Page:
The UPA government appears to have embarked on a new course of action to establish the contentious anti-corruption ombudsman.
In view of the massive dissent within the parliamentary standing committee and consensus eluding the all-party meeting, it plans to bring in a fresh Lokpal Bill by harmonising key issues instead of moving amendments to the original proposed legislation.
The new Bill is likely to be cleared by the Union cabinet on Monday morning. Bowing to pressure from regional satraps, the government has agreed to give 50 per cent representation to the SCs, STs, OBCs, minorities and women in the Lokpal.
Sources said the Congress as well as other UPA constituents had also agreed to bring the Prime Minister in the ambit of the anti-graft law-in-the-works after reaching an understanding with Opposition parties.
But the rider was that all decisions taken by the PM on nuclear issues, energy, security and foreign policy would be excluded from its scrutiny to safeguard "national interest".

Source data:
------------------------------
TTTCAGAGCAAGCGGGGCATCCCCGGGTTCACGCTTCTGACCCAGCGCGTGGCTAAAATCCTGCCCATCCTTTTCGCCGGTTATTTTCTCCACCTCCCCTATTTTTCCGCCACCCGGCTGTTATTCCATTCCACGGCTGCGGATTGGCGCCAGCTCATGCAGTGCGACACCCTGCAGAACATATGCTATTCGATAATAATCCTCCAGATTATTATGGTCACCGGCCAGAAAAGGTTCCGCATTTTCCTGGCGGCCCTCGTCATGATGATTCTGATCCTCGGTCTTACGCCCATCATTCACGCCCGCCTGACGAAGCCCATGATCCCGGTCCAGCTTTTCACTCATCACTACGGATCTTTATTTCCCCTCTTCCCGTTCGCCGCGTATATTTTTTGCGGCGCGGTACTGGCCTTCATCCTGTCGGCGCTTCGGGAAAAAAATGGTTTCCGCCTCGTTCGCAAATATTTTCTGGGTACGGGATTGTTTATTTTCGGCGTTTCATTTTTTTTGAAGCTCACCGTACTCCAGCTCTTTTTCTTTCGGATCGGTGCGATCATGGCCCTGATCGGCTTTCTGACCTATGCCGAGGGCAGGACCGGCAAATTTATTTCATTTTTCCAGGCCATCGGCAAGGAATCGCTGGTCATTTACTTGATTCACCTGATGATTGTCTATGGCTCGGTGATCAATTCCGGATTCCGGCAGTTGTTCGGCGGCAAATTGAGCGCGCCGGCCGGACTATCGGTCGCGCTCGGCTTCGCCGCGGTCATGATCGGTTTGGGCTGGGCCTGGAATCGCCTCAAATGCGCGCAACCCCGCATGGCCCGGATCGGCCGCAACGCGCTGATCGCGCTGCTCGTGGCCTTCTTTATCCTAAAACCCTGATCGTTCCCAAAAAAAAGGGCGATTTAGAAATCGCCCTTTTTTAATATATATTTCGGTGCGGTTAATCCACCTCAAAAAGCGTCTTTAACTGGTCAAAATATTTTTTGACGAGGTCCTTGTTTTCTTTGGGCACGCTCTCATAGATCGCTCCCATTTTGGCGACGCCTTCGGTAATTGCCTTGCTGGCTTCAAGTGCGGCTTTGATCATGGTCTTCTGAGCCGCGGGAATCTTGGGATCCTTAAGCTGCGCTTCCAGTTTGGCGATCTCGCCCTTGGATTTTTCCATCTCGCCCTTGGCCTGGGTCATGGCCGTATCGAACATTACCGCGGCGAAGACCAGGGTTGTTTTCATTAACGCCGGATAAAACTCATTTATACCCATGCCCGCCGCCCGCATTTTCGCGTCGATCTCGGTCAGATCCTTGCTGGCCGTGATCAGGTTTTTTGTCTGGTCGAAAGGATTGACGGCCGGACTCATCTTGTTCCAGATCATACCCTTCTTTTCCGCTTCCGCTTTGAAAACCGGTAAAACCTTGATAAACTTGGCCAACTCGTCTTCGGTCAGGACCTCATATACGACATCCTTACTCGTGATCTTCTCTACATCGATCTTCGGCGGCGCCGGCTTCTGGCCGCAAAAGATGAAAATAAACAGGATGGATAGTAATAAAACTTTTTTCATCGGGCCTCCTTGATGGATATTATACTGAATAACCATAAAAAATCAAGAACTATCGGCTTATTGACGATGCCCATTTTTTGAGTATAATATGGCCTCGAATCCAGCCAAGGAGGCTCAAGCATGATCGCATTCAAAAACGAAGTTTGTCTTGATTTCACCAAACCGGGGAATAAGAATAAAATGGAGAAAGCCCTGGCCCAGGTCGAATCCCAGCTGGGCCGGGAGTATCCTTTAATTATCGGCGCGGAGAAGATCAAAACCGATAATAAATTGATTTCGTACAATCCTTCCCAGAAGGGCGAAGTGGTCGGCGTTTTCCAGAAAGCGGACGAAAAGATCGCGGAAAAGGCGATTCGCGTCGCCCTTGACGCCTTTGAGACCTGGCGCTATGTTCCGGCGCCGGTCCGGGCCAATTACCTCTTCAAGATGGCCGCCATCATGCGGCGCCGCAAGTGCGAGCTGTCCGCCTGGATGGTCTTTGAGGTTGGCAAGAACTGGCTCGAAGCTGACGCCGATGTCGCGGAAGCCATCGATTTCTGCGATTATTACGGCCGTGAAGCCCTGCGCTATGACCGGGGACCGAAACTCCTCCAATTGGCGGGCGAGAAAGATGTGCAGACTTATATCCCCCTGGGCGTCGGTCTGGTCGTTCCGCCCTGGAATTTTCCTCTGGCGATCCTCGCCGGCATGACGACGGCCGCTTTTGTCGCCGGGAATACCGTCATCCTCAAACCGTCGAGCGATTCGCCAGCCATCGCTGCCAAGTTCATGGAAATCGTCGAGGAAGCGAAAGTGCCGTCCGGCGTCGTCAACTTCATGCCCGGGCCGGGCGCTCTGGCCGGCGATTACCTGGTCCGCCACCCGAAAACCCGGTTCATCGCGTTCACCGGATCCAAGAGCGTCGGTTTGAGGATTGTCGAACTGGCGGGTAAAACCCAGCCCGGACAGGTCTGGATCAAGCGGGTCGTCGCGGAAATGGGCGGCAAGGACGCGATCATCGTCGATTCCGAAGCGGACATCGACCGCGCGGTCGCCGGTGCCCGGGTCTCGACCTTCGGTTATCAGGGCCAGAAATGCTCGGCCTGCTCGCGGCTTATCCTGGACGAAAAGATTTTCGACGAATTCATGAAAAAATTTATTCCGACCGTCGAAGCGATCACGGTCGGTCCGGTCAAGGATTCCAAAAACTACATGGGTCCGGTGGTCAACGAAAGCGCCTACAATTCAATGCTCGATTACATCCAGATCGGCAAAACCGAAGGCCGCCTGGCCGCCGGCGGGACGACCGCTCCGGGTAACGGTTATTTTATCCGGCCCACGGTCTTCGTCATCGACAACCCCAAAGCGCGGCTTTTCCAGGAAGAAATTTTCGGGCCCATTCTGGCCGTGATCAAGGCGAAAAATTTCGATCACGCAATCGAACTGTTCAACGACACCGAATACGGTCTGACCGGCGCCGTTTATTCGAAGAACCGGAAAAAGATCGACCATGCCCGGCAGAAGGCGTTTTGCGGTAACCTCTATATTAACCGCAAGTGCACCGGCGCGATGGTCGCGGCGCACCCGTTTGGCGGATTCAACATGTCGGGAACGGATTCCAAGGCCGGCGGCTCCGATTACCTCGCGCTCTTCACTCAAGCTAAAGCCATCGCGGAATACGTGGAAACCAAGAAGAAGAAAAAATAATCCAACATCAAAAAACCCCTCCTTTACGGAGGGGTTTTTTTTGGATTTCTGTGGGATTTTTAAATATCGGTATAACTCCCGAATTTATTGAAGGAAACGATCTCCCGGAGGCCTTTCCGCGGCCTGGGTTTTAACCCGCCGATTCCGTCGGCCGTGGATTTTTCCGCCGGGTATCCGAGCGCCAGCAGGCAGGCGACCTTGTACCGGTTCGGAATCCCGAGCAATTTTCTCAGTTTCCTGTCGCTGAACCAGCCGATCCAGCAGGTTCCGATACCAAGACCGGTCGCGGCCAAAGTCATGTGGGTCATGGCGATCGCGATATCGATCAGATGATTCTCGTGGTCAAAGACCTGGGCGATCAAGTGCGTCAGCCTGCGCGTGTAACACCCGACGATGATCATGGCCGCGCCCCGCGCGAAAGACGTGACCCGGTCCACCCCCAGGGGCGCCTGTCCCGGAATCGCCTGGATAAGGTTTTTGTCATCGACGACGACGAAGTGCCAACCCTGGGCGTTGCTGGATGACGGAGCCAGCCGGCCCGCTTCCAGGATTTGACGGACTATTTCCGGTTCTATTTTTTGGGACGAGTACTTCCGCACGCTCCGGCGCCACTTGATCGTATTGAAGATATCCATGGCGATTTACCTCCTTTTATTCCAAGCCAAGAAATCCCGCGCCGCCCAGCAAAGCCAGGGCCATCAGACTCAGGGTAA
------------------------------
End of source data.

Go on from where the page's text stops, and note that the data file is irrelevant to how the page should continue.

There was a convergence of views on the lower bureaucracy, too. Sources said a proposal was being considered to bring Group C officials indirectly under the Lokpal with a provision that the CVC would screen complaints first.
While the lack of unanimity on bringing the investigative wing of the CBI under the ombudsman remained, the government was expected to agree to change the selection criteria for the agency's director to lend it more autonomy.
UPA managers were racing against time to bring the new Bill before the cabinet on Monday to pave the way for its introduction and passage in the Lok Sabha on Tuesday. Sources revealed that the Bill may also be given statutory status as suggested by Congress general secretary Rahul Gandhi.